“That was a dream come true,” Apollo says about working with the Neptunes. “Pharrell’s the best and we got along super well. I can’t wait to make more shit with him.”
Apollo is feeling himself throughout Ivory. Its title is “a metaphor for a bond or trust,” he says, referring to the material’s strong durability. Throughout the album, Apollo coos about romance and erotic trysts in fiercely personal lyrics, unafraid to use male pronouns when referring to his partner, whom he offers to sing to sleep in the title track. Apollo tries to win back his man in the sweeping “Evergreen” or describes his dream guy in otherworldly “Invincible” featuring Daniel Caesar. (“Latin boy, Frida Khalo brow,” by the way.) The surreal music video for the latter features caricatures of two men embracing in love. While Apollo prefers not to publicly label his sexuality, he lets out his queerness in his songs and through his playful tweets to his fans on Twitter.
“It feels so good to be actually honest,” Apollo says. “The fact that I get these DMs, and these young kids and people my age are like, ‘Thank you so much for saying what you say and using pronouns the way you do,’ it just makes me feel so good. There were a few people, but I didn’t have anybody in the Latino community doing that when I was a kid or growing up in high school. I was reading a DM last night when somebody told me that, and it’s an affirmation for me that things are on the right path.”
Across Ivory, Apollo embraces all the intersections of his identity, including his Mexican roots. Last November, he received his first major nominations from the Latin Grammy Awards for his work with Spanish rapper C. Tangana. Their breezy collaboration “Te Olvidaste” was up for Best Alternative Song and Record of the Year. “It was my first time being embraced by any part of the music industry,” he recalls. Apollo sings fully in Spanish in the heartbreaking “En El Olvido,” his sparse take on ranchera music, a genre traditionally rooted in life on the ranches in Mexico.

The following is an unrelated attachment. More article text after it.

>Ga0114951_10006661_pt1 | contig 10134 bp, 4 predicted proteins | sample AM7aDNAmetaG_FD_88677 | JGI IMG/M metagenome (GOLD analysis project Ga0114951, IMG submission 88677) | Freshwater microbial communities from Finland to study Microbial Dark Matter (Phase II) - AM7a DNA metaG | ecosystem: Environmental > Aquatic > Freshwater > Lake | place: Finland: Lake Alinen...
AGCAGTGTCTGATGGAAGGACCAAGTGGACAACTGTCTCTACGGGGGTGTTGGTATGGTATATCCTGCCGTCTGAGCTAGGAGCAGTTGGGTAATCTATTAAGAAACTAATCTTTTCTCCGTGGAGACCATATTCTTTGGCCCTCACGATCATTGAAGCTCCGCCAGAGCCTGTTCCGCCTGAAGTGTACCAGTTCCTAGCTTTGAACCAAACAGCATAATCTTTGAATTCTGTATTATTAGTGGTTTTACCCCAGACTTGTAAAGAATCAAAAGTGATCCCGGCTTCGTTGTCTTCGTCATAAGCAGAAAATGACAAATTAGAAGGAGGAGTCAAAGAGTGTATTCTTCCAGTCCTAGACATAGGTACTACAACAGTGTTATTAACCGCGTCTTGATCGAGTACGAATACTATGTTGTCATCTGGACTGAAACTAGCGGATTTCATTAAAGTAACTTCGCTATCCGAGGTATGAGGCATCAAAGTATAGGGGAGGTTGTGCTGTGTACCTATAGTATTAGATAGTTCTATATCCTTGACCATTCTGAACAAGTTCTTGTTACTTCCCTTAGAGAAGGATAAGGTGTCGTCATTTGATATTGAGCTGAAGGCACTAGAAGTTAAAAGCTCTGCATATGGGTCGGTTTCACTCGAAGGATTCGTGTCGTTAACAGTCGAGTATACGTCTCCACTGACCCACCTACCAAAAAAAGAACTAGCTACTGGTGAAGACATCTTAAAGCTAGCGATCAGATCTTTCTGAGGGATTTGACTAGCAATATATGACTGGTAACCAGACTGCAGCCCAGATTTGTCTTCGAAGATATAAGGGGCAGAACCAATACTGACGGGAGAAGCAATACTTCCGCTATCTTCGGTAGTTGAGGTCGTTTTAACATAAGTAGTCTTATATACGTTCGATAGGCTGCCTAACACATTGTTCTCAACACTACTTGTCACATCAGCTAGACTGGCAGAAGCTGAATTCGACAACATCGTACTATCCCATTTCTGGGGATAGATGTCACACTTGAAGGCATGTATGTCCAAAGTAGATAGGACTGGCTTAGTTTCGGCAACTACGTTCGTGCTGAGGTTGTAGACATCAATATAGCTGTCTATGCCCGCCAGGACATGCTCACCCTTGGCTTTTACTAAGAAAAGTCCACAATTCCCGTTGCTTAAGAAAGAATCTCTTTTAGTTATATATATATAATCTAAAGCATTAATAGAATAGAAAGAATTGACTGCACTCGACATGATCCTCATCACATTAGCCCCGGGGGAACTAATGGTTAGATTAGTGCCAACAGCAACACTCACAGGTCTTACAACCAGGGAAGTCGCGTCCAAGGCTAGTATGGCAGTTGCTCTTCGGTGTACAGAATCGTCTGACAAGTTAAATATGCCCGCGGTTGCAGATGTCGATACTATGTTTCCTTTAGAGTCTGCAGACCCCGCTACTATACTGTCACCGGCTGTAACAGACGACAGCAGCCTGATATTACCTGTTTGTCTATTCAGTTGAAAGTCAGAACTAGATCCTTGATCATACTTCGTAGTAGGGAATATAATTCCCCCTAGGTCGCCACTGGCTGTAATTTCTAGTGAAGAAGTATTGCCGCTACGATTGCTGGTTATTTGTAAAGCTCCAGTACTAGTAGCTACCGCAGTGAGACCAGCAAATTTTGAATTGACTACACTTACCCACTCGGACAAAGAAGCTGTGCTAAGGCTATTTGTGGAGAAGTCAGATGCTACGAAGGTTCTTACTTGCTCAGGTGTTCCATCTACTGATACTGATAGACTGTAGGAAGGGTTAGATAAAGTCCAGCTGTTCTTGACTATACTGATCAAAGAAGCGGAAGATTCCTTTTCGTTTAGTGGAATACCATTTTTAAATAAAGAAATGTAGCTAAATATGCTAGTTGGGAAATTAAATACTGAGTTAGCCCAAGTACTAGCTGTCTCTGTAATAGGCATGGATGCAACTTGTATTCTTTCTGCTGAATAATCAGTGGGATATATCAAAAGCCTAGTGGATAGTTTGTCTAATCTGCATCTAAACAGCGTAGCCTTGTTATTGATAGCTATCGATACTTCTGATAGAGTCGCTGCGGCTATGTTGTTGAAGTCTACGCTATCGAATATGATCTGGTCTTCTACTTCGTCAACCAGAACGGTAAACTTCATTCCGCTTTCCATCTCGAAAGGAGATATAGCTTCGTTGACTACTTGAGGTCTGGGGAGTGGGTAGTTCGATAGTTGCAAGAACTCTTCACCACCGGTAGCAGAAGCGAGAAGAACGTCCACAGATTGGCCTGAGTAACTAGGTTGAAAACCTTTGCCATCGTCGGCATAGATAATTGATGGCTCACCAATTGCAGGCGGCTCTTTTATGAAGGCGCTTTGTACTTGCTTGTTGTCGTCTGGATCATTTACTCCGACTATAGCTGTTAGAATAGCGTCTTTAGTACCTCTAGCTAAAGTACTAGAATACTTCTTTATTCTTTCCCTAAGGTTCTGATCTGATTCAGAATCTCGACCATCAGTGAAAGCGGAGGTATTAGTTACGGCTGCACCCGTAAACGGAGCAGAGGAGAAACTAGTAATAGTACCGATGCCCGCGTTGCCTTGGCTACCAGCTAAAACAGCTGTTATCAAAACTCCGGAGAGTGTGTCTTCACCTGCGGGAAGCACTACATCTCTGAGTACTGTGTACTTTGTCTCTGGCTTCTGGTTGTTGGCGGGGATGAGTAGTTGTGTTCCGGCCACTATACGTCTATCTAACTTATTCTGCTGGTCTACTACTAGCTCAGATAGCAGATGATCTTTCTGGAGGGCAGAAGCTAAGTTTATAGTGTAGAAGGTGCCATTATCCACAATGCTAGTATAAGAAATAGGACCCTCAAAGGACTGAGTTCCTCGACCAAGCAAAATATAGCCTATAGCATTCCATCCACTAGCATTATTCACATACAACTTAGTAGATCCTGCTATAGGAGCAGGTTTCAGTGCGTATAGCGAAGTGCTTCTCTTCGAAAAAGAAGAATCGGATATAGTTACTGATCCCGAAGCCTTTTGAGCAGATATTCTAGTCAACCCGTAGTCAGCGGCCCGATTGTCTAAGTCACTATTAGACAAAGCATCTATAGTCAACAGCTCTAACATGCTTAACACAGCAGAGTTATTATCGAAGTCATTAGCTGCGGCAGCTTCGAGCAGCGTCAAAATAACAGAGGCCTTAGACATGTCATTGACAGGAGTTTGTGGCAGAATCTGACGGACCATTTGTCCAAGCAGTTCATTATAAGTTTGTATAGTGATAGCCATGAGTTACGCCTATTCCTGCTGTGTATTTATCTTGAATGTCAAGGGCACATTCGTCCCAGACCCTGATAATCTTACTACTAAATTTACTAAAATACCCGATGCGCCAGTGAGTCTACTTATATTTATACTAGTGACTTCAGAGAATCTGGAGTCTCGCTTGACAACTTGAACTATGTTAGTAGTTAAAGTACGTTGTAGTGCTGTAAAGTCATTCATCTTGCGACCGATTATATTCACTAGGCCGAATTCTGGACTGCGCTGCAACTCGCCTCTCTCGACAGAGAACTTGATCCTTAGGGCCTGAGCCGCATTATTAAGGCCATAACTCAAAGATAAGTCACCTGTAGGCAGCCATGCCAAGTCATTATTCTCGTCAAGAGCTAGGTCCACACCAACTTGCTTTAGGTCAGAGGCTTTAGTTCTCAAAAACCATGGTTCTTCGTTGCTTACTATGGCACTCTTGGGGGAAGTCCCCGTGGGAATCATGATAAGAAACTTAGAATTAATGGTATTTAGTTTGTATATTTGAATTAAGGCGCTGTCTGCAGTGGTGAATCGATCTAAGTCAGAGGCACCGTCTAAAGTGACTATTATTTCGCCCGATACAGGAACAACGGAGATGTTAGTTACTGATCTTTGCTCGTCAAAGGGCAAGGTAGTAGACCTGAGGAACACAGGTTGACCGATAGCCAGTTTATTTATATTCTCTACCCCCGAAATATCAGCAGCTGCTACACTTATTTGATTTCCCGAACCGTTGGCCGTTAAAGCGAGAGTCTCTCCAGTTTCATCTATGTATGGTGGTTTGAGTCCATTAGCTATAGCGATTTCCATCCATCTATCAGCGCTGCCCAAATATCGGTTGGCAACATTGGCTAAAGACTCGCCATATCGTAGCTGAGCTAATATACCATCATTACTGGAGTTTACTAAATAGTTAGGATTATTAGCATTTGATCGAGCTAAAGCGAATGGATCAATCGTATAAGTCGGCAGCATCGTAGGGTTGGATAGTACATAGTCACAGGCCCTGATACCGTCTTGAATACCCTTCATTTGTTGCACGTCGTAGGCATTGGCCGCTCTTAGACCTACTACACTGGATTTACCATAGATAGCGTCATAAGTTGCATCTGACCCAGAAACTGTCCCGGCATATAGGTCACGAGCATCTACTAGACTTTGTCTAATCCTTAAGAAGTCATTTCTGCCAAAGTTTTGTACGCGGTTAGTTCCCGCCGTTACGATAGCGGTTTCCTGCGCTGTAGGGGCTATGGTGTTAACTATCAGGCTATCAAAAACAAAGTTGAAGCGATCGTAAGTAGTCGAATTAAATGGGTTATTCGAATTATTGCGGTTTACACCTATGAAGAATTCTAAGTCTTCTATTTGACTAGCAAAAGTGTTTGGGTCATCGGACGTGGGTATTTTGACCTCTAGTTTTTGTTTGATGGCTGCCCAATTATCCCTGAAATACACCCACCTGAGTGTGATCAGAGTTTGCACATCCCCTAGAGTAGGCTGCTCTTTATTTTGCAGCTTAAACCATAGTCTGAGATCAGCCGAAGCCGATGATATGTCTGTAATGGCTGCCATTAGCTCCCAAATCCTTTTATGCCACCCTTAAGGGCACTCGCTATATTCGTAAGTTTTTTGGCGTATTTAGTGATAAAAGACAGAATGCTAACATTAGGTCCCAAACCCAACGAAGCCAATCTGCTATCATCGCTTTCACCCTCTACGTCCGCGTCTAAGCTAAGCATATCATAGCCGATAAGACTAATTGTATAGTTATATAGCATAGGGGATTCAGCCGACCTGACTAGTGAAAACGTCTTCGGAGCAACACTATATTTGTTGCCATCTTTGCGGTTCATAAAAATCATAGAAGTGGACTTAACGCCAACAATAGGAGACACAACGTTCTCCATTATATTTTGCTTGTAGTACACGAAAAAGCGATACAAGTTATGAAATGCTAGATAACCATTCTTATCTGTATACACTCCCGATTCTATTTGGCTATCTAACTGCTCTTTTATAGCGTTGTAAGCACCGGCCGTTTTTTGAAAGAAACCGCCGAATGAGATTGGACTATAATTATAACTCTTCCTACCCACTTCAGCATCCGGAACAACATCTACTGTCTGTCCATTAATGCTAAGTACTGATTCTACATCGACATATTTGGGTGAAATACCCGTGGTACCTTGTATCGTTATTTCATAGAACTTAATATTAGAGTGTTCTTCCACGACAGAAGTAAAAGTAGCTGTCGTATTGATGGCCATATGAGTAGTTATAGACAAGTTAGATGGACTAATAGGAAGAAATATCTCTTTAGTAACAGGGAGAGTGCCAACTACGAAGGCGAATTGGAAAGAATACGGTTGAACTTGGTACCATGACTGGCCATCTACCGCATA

“It feels good [to sing in Spanish],” Apollo says. “It feels long overdue. I feel like I was just waiting to get a little more comfortable. Now I can’t stop. I was in the studio last night making some shit in Spanish.”
Apollo recently kicked off his Desvelado World Tour where he’s performing songs from his catalog up to this point. He promises the tour, which includes those two stops at both weekends of Coachella, will be a safe space for fans. “There’s going to be a lot of surprises and I’m excited,” Apollo notes. “I’m definitely going to be dancing on stage, for sure. I miss it so much.” He’s also hard at work on a deluxe edition of Ivory. Surging throughout the tracks is a refreshing confidence that he hopes is empowering for listeners, as it has been for him.
“I want to keep making music forever,” he says. “I would just hope that people feel inspired. Even if you’re inspired to get up, go outside, go to a show, sing a song, or pick up the guitar, whatever it could be. That’s the only thing you can hope for when it comes to releasing music.”